Aspirin (ASA) - Side Effects and Indications

The acetylsalicylic acid called abbreviated ASA, is a salicylate drug group on the market since 1899 under the trade name Aspirin, released by the German company Bayer.

The ASA also belongs to the group of anti-inflammatory drugs (NSAIDs), the same as the famous diclofenac (Voltaren) and ketoprofen (Profenid), however, has some beneficial effects and side effects that differ from the rest of the anti-inflammatory.

A particularity of Aspirin is the fact that depending on the dose used, its effects are quite different. From the 500 mg dose, ASA exerts its anti-inflammatory, antipyretic (against fever) and analgesic (against pain) effects. When used in lower doses, 100 mg or 200 mg, ASA presents just an effect of inhibiting the action of blood platelets.


Antiplatelet effect of ASA (Aspirin)

The ASA is nowadays more used as an antiplatelet agent than as an anti-inflammatory one. Let us explain.

Platelets are the blood cells responsible for initiating the coagulation process. Coagulation is a defense mechanism of the body to a halt bleeding. When a vessel suffers an injury, a handful of platelets are directed to the site, adding up to form a sort of safety net, by stopping the bleeding until the arrival of the clotting factors that will make the final repair of the lesion. The perfect function of platelets is therefore essential for good coagulation.

Aspirin has as one of its effects inhibiting aggregation of platelets, making the process of initial coagulation more difficult to occur. This is the effect popularly known as "blood thinner".

But why doctors need to thin the blood, i.e., inhibit platelet aggregation in some patients?

Thrombosis is basically an abnormal clotting that occurs within the blood vessel, preventing the flow of blood. A thrombosis in a coronary artery is the cause of myocardial infarction, as well as a thrombosis within a vessel causes cerebral stroke. The continuous use of ASA hinders the formation of clots, which in turn also impedes the formation of thrombi.

Therefore, the use of Aspirin is indicated to all patients with high risk of developing thrombus.

The ASA is used as antiplatelet doses ranging between 75 and 325 mg. Higher doses (above 200 mg) are typically used in those who have had a cardiovascular event. In patients at high risk but who never had a previous thrombotic event, a child dose of 100 mg is prescribed.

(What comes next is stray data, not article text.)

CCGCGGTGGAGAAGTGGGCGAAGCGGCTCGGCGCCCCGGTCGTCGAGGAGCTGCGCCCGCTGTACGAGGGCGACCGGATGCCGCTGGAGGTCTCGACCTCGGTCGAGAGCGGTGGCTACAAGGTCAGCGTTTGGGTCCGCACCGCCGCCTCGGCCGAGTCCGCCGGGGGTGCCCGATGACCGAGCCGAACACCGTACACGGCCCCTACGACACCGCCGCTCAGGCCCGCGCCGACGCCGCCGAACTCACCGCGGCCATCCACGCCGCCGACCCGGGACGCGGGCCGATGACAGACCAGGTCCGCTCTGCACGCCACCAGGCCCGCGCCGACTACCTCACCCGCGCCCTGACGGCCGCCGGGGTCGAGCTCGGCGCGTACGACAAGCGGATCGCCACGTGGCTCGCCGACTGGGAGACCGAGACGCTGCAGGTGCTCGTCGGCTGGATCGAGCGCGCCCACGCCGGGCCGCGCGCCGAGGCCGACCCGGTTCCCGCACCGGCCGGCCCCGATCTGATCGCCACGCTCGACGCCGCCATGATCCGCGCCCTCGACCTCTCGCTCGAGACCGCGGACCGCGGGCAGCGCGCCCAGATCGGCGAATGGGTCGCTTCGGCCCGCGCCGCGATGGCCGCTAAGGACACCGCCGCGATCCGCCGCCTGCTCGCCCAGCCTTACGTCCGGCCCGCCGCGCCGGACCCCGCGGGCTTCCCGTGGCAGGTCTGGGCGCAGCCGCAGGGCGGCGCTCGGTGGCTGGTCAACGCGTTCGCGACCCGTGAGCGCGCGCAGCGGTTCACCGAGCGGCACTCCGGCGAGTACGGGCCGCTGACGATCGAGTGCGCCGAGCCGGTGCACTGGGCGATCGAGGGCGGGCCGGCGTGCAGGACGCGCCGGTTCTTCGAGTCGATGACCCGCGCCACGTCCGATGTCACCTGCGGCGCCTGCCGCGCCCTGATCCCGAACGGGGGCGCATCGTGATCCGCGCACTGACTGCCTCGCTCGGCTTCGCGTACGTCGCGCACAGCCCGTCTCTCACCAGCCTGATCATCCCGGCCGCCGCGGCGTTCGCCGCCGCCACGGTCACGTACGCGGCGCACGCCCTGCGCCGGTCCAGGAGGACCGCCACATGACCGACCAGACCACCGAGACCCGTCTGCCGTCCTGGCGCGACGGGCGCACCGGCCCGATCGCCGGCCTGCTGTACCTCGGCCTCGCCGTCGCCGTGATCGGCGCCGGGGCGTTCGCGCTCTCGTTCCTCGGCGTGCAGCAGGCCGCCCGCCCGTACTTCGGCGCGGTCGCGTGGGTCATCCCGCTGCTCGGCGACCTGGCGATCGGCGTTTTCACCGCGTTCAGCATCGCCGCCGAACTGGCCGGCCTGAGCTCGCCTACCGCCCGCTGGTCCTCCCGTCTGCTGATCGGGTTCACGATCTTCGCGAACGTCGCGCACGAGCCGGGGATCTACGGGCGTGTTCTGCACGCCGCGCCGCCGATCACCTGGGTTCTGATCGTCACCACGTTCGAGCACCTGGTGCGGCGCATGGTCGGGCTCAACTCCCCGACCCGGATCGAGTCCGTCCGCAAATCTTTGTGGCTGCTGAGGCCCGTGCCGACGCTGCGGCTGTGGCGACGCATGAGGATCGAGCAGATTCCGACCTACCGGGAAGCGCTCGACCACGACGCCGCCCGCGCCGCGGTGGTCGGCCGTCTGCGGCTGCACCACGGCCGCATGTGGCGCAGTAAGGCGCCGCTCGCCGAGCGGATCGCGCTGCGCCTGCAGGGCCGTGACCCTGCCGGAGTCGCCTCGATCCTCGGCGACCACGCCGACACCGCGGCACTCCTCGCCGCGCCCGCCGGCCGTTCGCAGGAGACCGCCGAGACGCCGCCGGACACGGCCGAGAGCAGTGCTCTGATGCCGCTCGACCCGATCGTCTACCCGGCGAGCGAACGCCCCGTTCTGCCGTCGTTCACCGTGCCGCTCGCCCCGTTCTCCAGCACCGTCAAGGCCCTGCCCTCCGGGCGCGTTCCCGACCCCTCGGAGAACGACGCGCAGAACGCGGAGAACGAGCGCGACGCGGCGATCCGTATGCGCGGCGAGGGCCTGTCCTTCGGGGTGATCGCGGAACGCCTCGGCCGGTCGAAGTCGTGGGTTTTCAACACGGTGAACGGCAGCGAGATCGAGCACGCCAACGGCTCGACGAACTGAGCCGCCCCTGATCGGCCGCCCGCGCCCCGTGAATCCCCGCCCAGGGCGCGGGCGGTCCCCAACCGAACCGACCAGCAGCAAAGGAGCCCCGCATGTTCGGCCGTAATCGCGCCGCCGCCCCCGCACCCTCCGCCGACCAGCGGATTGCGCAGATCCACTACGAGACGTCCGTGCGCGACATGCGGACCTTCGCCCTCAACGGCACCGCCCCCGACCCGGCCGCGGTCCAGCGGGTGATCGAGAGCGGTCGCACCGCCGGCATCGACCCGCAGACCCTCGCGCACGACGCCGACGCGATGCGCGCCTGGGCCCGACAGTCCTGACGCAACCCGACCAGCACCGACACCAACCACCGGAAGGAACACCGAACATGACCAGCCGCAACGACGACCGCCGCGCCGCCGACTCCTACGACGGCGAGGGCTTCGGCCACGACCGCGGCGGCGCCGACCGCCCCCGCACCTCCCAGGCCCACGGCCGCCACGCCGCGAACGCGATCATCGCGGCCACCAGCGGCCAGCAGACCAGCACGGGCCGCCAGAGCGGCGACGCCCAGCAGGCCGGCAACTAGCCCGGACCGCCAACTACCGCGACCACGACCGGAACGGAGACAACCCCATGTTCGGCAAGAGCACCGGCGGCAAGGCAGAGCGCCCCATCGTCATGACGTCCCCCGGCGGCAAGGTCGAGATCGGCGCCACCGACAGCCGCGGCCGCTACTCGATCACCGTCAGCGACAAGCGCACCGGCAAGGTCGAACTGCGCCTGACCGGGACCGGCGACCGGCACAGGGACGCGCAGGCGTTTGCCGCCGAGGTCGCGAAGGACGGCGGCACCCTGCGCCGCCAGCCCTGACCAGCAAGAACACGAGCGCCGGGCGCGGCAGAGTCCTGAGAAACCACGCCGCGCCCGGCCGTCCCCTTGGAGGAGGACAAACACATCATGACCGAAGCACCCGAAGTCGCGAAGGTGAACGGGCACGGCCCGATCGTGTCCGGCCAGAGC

Aspirin is an important weapon to prevent thrombosis of the stents placed in angioplasty of the coronary arteries. Usually it is prescribed along with other platelet as clopidogrel or ticlopidine to enhance platelet inhibition.

Anti-inflammatory effects of ASA (Aspirin)

Inflammatory diseases
Inflammatory diseases
At doses equal to or greater than 500 mg, Aspirin acts not only as a platelet, but also as anti-inflammatory. The effect, however, is often inferior to many other anti-inflammatory more recently launched. The ASA, for example, is a poor analgesic for muscular pains, intestinal cramps source and inflammation of skin. There are, however, some diseases where the anti-inflammatory and analgesic aspirin is still the most effective. They are:

The ASA also has proven effective in other diseases and in the treatment of menstrual cramps, prevention of preeclampsia and prevention of intestinal polyps and colon cancer.

Side effects of ASA (Aspirin)

If aspirin reduces the incidence of thrombosis, why not use it worldwide? Because of its side effects. Like any anti-inflammatory, ASA has a higher side effect incidence of gastritis, gastric and duodenal ulcers, and consequently, gastrointestinal bleeding. The higher is the dose of aspirin, the greater is the risk of gastric injury, but even low doses like 80 mg are at risk.

Aspirin binds irreversibly to platelets. This means that those who have platelet action of aspirin, never fail to participate in clotting. Therefore, the antiplatelet effect of aspirin lasts for the lifetime of platelets from 5 to 10 days, i.e., ASA takes effect for at least 5-7 days. This information is important for surgery, tooth extraction or other potentially hemorrhagic event, when a perfect clotting is necessary for the safety of the procedure.

Inhibition of platelet function is also responsible for the ASA in dengue contraindication or any other disease that courses with low platelets as idiopathic thrombocytopenic purpura. Imagine the damage that can happen when a patient already having few platelets and appears at risk of bleeding, taking a drug that disrupts the function of these cells.

Aspirin should not be taken into diseases like chicken pox (varicella) and flu, particularly by children and adolescents, due to the risk of developing Reye's Syndrome, a serious disease that leads to cerebral edema and fulminant hepatic failure.

Aspirin, like any other anti-inflammatory drug should be avoided by patients with chronic renal failure. The higher is the dose, the greater is the risk of worsening renal function. Their use should only be allowed when the benefits outweigh the risks, as for example, low-dose aspirin for patients at high cardiovascular risk.

Chronic use of aspirin is also associated with an increased risk of presbycusis, known as deafness in the elderly people.

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